By Tracy Dingmann
I would be negligent if I did not point out the excellent story “These Are Not Statistics,” a page one piece by Journal reporter Lloyd Jojola about the death of a 43-year-old homeless woman on an Albuquerque street in early October (subscription required).
Iva Rae Coriz was murdered – shot three times and left near a railroad spur north of Downtown. She was one of 66 people who died while homeless this year in Albuquerque. Her homicide remains unsolved.
Through interviews with the many who knew Coriz, Jojola brings dignity and humanity to the story of a difficult life.
We get a glimpse of the the Santa Fe native’s background and more than a taste of her chaotic years on the street. Coriz had a long rap sheet and a big problem with alcohol. But we also find out that many people knew Coriz and cared for her as a fellow human being who “liked to cook, draw, sew, play with her nieces and nephews, spend time with her family and loved to laugh.”
The story is that very rare thing - a nuanced portrait of the life of a person that most of society stopped caring about out long ago.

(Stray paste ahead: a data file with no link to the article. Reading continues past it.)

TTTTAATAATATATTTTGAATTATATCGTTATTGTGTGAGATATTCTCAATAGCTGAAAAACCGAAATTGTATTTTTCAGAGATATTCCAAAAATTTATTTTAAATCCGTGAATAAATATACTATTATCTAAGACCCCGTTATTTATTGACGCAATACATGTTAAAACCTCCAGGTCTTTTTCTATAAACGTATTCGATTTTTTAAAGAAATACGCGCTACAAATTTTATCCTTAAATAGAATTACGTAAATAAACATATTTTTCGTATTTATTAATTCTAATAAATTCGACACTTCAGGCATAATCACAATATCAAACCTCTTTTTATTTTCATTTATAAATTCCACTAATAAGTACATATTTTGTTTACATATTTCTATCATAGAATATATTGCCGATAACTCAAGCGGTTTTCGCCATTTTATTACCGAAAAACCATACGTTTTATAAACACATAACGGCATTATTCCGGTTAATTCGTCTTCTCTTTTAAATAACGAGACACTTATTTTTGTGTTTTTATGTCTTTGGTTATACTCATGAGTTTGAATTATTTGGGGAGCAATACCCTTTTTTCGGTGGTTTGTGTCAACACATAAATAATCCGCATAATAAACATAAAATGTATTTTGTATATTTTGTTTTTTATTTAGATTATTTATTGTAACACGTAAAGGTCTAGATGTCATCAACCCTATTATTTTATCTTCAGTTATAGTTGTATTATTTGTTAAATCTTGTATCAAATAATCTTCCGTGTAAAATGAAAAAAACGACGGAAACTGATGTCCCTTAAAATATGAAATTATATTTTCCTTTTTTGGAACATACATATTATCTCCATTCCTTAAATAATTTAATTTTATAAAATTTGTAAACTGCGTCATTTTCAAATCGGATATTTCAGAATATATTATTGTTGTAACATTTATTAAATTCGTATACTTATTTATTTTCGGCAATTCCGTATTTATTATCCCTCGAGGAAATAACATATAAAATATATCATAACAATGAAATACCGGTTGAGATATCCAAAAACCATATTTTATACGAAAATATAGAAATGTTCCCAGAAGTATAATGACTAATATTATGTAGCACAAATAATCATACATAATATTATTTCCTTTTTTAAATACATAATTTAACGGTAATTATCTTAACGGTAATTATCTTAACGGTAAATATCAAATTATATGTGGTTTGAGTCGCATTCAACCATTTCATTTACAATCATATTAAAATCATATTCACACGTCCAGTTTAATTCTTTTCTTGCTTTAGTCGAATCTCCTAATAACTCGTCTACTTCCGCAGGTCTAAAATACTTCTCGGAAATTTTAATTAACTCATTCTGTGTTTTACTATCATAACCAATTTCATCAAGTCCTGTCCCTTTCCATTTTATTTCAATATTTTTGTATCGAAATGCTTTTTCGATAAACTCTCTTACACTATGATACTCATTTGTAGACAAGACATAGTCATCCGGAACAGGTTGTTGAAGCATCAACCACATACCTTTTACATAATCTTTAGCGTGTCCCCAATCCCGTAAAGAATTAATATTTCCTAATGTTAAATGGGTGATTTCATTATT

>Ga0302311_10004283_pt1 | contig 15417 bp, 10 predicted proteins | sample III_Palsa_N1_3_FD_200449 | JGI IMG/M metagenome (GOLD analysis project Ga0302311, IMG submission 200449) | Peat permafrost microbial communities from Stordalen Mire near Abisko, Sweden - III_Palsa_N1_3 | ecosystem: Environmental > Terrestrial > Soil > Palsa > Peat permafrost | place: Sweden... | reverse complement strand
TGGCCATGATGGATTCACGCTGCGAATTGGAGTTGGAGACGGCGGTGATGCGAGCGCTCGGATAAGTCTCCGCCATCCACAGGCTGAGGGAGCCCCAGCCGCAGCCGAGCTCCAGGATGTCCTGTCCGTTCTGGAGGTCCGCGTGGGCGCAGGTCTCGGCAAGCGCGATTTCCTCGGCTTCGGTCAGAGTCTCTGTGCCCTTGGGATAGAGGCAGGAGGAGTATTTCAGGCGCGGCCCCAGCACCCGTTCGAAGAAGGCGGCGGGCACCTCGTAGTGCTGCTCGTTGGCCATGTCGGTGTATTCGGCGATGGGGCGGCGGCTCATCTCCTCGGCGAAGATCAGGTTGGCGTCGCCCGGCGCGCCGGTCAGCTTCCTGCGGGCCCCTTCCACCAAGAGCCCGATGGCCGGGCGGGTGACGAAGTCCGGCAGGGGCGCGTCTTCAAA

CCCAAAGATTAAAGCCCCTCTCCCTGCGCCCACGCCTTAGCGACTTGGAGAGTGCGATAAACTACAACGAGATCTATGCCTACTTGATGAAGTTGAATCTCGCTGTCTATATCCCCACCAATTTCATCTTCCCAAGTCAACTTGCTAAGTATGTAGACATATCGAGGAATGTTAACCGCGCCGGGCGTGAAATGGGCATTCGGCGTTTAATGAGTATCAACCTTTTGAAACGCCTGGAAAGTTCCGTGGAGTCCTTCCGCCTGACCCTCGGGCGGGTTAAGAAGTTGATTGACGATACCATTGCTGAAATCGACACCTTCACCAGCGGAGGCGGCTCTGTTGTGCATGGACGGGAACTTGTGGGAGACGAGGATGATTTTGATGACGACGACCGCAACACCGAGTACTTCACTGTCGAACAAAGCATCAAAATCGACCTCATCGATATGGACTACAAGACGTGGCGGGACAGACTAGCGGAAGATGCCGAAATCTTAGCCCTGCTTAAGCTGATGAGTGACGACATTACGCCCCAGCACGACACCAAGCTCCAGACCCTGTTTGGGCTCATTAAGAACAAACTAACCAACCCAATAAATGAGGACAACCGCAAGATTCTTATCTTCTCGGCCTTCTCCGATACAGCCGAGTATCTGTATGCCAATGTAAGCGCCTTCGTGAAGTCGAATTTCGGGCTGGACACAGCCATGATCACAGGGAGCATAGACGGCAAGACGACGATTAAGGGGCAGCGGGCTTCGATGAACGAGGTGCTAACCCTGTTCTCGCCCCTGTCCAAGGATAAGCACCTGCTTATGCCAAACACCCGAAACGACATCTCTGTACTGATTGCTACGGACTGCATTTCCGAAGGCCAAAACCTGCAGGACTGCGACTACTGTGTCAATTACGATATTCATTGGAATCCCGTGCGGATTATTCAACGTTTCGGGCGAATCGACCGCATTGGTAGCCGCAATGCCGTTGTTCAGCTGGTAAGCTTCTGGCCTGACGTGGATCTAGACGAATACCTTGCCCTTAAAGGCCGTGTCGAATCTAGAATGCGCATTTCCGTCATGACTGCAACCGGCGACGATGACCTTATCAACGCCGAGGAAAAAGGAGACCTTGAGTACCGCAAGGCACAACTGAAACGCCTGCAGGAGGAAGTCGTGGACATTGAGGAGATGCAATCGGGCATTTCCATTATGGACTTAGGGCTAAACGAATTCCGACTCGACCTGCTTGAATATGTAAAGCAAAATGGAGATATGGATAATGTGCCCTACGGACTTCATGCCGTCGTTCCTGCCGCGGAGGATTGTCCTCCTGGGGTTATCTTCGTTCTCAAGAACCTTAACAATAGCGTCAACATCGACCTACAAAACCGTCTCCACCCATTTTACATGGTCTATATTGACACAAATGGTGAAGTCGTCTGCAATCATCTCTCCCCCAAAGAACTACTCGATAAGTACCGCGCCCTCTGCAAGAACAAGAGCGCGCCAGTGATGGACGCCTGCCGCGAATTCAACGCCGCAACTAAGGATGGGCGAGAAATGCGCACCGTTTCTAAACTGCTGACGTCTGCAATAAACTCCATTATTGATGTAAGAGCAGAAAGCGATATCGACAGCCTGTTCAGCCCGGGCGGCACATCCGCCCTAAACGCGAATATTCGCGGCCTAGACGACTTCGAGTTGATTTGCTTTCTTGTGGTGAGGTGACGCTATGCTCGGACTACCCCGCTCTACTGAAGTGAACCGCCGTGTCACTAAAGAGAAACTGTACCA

I have noticed Jojola’s fine work as the paper’s obituary writer before. I think any of us would be lucky to have him tell our life story.
Without being heavy handed, though, Jojola’s story does more than simply chronicle one woman’s life and death. By focusing in on Coriz, Jojola tells us a little bit more about what life is like for all of Albuquerque’s homeless. That statistic – 66 homeless people dying this year – is shocking. But readers often pass right over numbers just like those when they appear in a news story full of other dry stats.
At least 65 other homeless people died on Albuquerque’s streets last year. That’s an outrage. By putting a face on this group of folks – the radiant face of Iva Rae Coriz – Jojola makes us think about all of them.
Kudos to Jojola, and kudos to the Journal for giving his story the plum placement and the space it deserves.